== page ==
Where did I get the idea that riding the subway is no fun? I took the subway two days in a row, feeling too lazy for my usual bike ride. Both times exciting things happened. The first time the lady next to me had a poodle on her lap who without warning decided it was time for a pee. The owner took it in stride and laughed it off. The second time I sat down next to a lady with a platter of freshly baked cupcakes on her lap. They looked and smelled so yummy I could not take my eyes off. I ended up buying one of these what must have been a Berliner cupcake because it had a gummy bear on top of it. My neighbor was on her way to the museum island to sell her cupcakes to the art lovers. The money is for an initiative called “cupcakes for literacy”, providing children with learning resources. The Let's Talk Cupcakes!-project, so I checked online, also organizes language lessons – promoted as the tastiest way to learn English. Even corporate team building can be a piece of cake with cupcakes (www.letstalkcupcakes.com).





Sugarhigh I arrived back in my neighborhood Kreuzberg. I actually happen to live in a hood where many people are convinced that with food one can make the world a better place. Food, for example, can surely revive deserted places and tighten the community. Around the corner of my place, in the Eisenbahnstraße, there is Markthalle IX. Built in 1891, the market hall's downfall started in 1997 when ALDI moved in. Merchants could not cope and had to leave. ALDI is still there but in 2009 the neighborhood's residents started an initiative: Markthalle Neun (http://www.markthalle9.de/konzept.html). As a result there is now a market on Fridays and Saturdays with local merchants selling pies, juices, flowers, regional vegetables and meat. The cooking is glocal: veggie burgers, spanish tapas, Berliner Blutwurst. The tables are covered with ecological food and the neighborhood gathers around. During the rest of the week you can still hit Markthalle IX for a five euro dinner at noon. Or you can have a coffee at the central booth, which has been there since 1989, surviving the market hall's harshest times and apparently enduring stoically its recent upgrading.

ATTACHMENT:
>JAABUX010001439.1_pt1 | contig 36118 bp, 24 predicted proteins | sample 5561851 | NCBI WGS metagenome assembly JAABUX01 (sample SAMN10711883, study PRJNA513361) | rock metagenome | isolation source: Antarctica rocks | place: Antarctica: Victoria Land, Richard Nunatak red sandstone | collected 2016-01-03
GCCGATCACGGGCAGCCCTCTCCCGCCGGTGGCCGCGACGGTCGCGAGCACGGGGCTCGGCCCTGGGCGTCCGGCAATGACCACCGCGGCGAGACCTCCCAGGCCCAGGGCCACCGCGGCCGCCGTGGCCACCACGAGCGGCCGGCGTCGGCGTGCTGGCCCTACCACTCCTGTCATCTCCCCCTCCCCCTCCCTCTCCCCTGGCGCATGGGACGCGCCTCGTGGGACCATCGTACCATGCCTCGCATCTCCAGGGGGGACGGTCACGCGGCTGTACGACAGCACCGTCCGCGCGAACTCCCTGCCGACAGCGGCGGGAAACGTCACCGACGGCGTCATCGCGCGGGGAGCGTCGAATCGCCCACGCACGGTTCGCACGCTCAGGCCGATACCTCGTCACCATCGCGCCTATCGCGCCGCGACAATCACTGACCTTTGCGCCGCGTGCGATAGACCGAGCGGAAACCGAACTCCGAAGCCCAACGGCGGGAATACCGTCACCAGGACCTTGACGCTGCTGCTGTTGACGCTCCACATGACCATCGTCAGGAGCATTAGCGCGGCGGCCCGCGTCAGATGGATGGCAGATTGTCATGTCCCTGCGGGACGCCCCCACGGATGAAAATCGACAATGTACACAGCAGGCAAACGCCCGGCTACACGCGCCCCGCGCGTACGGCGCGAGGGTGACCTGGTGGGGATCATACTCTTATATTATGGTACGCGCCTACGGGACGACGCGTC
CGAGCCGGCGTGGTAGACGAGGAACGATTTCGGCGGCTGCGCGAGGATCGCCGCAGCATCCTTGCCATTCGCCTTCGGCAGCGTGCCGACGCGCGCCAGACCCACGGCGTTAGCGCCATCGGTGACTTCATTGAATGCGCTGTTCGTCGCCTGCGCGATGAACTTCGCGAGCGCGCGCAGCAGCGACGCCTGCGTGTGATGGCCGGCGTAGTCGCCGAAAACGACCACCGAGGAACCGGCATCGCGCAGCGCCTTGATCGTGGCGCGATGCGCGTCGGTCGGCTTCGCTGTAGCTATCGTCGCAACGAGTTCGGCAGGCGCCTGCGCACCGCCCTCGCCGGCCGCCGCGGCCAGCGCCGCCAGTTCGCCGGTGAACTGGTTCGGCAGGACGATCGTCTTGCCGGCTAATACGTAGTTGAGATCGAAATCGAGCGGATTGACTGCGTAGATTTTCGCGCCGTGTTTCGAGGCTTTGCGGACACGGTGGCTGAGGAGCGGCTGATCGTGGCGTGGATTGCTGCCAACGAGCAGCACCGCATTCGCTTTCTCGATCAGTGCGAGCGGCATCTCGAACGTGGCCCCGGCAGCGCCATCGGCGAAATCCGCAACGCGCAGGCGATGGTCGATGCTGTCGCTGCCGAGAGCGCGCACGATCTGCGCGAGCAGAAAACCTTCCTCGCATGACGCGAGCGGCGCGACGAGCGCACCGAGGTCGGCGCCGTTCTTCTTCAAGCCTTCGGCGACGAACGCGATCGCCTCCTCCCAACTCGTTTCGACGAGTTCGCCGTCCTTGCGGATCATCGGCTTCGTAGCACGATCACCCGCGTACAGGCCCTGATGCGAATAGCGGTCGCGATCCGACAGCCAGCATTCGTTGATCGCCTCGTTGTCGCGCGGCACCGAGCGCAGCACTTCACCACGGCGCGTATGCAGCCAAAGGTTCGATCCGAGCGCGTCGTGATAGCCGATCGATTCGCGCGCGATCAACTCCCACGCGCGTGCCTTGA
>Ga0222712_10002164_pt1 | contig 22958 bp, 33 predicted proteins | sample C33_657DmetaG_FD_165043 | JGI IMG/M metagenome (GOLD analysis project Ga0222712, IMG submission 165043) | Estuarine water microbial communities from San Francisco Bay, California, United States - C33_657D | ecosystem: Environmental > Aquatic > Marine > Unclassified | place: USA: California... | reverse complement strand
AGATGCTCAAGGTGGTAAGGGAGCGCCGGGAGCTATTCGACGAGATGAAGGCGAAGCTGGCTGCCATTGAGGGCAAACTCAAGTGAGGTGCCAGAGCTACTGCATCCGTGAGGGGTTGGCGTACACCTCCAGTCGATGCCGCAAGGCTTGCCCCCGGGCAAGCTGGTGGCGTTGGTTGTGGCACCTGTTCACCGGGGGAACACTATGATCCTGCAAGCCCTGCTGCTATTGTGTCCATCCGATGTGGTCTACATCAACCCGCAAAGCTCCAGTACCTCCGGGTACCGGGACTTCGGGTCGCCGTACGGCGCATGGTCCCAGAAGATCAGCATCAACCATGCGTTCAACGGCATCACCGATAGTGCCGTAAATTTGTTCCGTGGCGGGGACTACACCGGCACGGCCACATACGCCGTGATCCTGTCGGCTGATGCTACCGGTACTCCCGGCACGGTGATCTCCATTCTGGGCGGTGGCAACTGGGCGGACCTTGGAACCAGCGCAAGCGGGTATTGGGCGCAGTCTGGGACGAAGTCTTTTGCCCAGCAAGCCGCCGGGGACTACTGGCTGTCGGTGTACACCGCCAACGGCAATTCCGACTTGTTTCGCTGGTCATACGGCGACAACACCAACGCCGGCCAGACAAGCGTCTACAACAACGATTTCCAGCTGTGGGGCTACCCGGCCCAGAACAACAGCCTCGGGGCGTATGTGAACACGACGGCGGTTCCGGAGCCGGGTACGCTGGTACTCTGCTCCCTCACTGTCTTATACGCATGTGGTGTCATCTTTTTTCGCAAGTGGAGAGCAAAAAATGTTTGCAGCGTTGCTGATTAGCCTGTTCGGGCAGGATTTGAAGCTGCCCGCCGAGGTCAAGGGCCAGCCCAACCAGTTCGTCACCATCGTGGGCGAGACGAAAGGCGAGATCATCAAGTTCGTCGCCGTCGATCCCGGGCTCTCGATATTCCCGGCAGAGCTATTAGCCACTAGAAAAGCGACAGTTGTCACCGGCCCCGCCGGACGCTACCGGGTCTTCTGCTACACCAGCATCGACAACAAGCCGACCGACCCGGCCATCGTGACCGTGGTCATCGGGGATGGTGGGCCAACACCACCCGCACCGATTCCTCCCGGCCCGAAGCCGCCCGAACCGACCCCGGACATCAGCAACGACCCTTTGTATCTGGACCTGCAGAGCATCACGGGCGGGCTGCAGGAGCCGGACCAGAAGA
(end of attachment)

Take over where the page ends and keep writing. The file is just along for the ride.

Booth at Markthalle IX since 1989



At the other end of my street food meets art: Hungry City, curated by Anna Kersten in cooperation with Stéphane Bauer at Kunstraum Kreuzberg/Bethanien, features art that deals with the significance of food in culture. The nexus of food and art has a long history, food being the perfect object for still live paintings or the ideal material, preferably in decomposed condition, to move the boundaries between art and life. No such thing in Hungry City: Environmental Art, Rural Art and Guerilla Gardening are at the fore. You can follow the food chain of your morning yoghurt personally tracked down by Jekaterina Anzupowa during a worldwide trip. The artist collective Fallen Fruit maps the places where the urbanite can do harvest picking for free in the city. Kultivator shows you how to build a worm tower for your urban compost. A story is told about the breeding of potatoes in the GDR (Åsa Sonjasdotter), farmers in Poland go into great detail about their self-made machinery (ŧukasz Skąpski), and personal tales bring together Croatian and Hungarian milk production (Kristina Leko). You can see happy pigs being fed with acorns (Isa Winkler), a 1982 wheat field in front of the former World Trade Center in New York (Agnes Denes), and a 1970s San Francisco farm project under a highway crossroad (Bonnie Ora Sherk).


Insa Winkler, Das Eichelschwein, 2006. Standbild aus dem Video. © die Künstlerin


Hungry City's accompanying program makes you experience food from a different angle. An evening dinner, for example, was served by Dinner Exchange Berlin, using the leftovers of the city's supermarkets and gastronomy. I happened to wander through the exhibition spaces while dinner was being prepared, its smell rising up. Believe it or not, it was right after my cupcake experience. Needless to say, all my senses were blown. I went home where my roommate Asier Solana was doing some home-cooking – his aim of the week being to cook a different meal every day, leaving out spaghetti. The empanada, Spanish style, was so divine. That's when the music set in: “You have to get a tongue for the taste, it's the kind of food you don't waste / food for your mind and your belly, not when you're in front of the tele / the kind of food that keeps you strong, keeps you balanced all day long / you got to feed up your foundation – information.”